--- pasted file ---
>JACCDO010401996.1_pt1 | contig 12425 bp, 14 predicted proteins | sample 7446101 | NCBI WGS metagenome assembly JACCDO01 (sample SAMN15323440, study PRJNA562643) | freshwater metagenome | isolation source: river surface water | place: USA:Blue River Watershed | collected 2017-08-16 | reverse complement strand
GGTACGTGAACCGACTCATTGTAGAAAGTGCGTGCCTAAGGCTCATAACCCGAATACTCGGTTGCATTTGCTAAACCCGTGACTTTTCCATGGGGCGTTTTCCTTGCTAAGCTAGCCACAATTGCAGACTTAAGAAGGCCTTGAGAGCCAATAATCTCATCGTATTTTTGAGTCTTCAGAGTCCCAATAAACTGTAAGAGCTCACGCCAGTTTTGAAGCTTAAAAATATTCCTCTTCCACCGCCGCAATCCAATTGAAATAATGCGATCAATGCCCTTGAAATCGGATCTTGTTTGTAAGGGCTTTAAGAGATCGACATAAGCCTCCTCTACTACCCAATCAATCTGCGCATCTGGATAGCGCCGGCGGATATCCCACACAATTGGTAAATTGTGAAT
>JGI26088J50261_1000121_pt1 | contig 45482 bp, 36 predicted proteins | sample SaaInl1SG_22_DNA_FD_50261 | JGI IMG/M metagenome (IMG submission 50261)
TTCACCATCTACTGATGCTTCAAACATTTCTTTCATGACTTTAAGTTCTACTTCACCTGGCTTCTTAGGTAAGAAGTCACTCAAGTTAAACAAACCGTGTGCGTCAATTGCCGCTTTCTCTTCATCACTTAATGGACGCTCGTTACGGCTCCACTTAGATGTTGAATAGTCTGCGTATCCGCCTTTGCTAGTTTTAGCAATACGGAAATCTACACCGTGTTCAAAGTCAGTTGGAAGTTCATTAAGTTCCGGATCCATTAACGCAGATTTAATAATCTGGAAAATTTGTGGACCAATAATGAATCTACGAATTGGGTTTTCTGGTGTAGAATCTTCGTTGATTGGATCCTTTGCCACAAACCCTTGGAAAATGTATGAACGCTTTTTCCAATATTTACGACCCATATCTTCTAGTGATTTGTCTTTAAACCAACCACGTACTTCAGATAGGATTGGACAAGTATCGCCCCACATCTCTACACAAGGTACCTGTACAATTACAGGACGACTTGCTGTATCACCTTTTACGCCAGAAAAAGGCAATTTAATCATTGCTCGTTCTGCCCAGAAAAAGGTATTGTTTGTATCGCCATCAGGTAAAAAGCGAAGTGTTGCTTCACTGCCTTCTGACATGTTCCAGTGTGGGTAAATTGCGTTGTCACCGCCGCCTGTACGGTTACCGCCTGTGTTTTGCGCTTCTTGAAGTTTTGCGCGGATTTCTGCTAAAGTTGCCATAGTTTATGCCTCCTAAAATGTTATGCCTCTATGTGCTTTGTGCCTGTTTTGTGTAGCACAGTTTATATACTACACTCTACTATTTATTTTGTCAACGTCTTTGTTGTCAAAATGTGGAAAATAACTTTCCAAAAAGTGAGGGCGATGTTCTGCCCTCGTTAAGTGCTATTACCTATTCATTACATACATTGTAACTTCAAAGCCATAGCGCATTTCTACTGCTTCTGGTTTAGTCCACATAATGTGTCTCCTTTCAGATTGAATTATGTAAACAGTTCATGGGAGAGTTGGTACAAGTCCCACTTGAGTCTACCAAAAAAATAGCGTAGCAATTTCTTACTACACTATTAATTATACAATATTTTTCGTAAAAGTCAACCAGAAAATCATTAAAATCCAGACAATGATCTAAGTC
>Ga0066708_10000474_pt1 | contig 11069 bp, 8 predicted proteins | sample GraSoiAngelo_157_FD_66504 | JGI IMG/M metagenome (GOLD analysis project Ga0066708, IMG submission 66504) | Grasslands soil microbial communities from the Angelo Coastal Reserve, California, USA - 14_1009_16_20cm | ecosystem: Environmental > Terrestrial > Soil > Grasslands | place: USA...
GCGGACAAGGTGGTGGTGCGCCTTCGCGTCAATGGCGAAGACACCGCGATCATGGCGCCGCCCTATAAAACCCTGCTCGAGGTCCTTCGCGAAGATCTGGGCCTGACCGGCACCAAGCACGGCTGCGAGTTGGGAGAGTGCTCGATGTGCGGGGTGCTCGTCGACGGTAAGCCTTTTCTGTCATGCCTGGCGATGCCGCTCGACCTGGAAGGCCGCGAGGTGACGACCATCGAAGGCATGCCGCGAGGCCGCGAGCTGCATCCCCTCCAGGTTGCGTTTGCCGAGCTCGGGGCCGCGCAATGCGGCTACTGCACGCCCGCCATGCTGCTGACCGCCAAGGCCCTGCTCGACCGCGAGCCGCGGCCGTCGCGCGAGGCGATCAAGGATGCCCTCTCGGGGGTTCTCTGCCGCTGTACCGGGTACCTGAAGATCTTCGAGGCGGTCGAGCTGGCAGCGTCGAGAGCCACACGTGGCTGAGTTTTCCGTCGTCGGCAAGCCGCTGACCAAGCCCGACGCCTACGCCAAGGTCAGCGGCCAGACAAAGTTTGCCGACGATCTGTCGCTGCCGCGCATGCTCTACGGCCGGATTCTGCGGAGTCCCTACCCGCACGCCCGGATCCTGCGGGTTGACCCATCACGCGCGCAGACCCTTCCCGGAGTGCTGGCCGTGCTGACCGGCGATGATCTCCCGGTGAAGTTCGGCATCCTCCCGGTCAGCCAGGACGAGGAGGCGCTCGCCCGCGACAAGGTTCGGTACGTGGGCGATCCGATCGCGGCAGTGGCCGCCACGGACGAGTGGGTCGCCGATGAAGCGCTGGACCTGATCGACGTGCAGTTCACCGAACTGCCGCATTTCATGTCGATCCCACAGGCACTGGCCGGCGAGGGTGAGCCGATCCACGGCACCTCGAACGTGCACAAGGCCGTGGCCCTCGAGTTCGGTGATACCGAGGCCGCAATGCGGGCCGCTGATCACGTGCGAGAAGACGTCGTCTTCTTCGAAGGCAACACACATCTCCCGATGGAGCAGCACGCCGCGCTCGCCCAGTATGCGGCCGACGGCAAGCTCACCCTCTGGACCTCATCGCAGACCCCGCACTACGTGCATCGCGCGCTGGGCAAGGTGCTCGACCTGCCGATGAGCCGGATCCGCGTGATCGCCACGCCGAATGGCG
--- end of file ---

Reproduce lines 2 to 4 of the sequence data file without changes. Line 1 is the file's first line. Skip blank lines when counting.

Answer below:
GGTACGTGAACCGACTCATTGTAGAAAGTGCGTGCCTAAGGCTCATAACCCGAATACTCGGTTGCATTTGCTAAACCCGTGACTTTTCCATGGGGCGTTTTCCTTGCTAAGCTAGCCACAATTGCAGACTTAAGAAGGCCTTGAGAGCCAATAATCTCATCGTATTTTTGAGTCTTCAGAGTCCCAATAAACTGTAAGAGCTCACGCCAGTTTTGAAGCTTAAAAATATTCCTCTTCCACCGCCGCAATCCAATTGAAATAATGCGATCAATGCCCTTGAAATCGGATCTTGTTTGTAAGGGCTTTAAGAGATCGACATAAGCCTCCTCTACTACCCAATCAATCTGCGCATCTGGATAGCGCCGGCGGATATCCCACACAATTGGTAAATTGTGAAT
>JGI26088J50261_1000121_pt1 | contig 45482 bp, 36 predicted proteins | sample SaaInl1SG_22_DNA_FD_50261 | JGI IMG/M metagenome (IMG submission 50261)
TTCACCATCTACTGATGCTTCAAACATTTCTTTCATGACTTTAAGTTCTACTTCACCTGGCTTCTTAGGTAAGAAGTCACTCAAGTTAAACAAACCGTGTGCGTCAATTGCCGCTTTCTCTTCATCACTTAATGGACGCTCGTTACGGCTCCACTTAGATGTTGAATAGTCTGCGTATCCGCCTTTGCTAGTTTTAGCAATACGGAAATCTACACCGTGTTCAAAGTCAGTTGGAAGTTCATTAAGTTCCGGATCCATTAACGCAGATTTAATAATCTGGAAAATTTGTGGACCAATAATGAATCTACGAATTGGGTTTTCTGGTGTAGAATCTTCGTTGATTGGATCCTTTGCCACAAACCCTTGGAAAATGTATGAACGCTTTTTCCAATATTTACGACCCATATCTTCTAGTGATTTGTCTTTAAACCAACCACGTACTTCAGATAGGATTGGACAAGTATCGCCCCACATCTCTACACAAGGTACCTGTACAATTACAGGACGACTTGCTGTATCACCTTTTACGCCAGAAAAAGGCAATTTAATCATTGCTCGTTCTGCCCAGAAAAAGGTATTGTTTGTATCGCCATCAGGTAAAAAGCGAAGTGTTGCTTCACTGCCTTCTGACATGTTCCAGTGTGGGTAAATTGCGTTGTCACCGCCGCCTGTACGGTTACCGCCTGTGTTTTGCGCTTCTTGAAGTTTTGCGCGGATTTCTGCTAAAGTTGCCATAGTTTATGCCTCCTAAAATGTTATGCCTCTATGTGCTTTGTGCCTGTTTTGTGTAGCACAGTTTATATACTACACTCTACTATTTATTTTGTCAACGTCTTTGTTGTCAAAATGTGGAAAATAACTTTCCAAAAAGTGAGGGCGATGTTCTGCCCTCGTTAAGTGCTATTACCTATTCATTACATACATTGTAACTTCAAAGCCATAGCGCATTTCTACTGCTTCTGGTTTAGTCCACATAATGTGTCTCCTTTCAGATTGAATTATGTAAACAGTTCATGGGAGAGTTGGTACAAGTCCCACTTGAGTCTACCAAAAAAATAGCGTAGCAATTTCTTACTACACTATTAATTATACAATATTTTTCGTAAAAGTCAACCAGAAAATCATTAAAATCCAGACAATGATCTAAGTC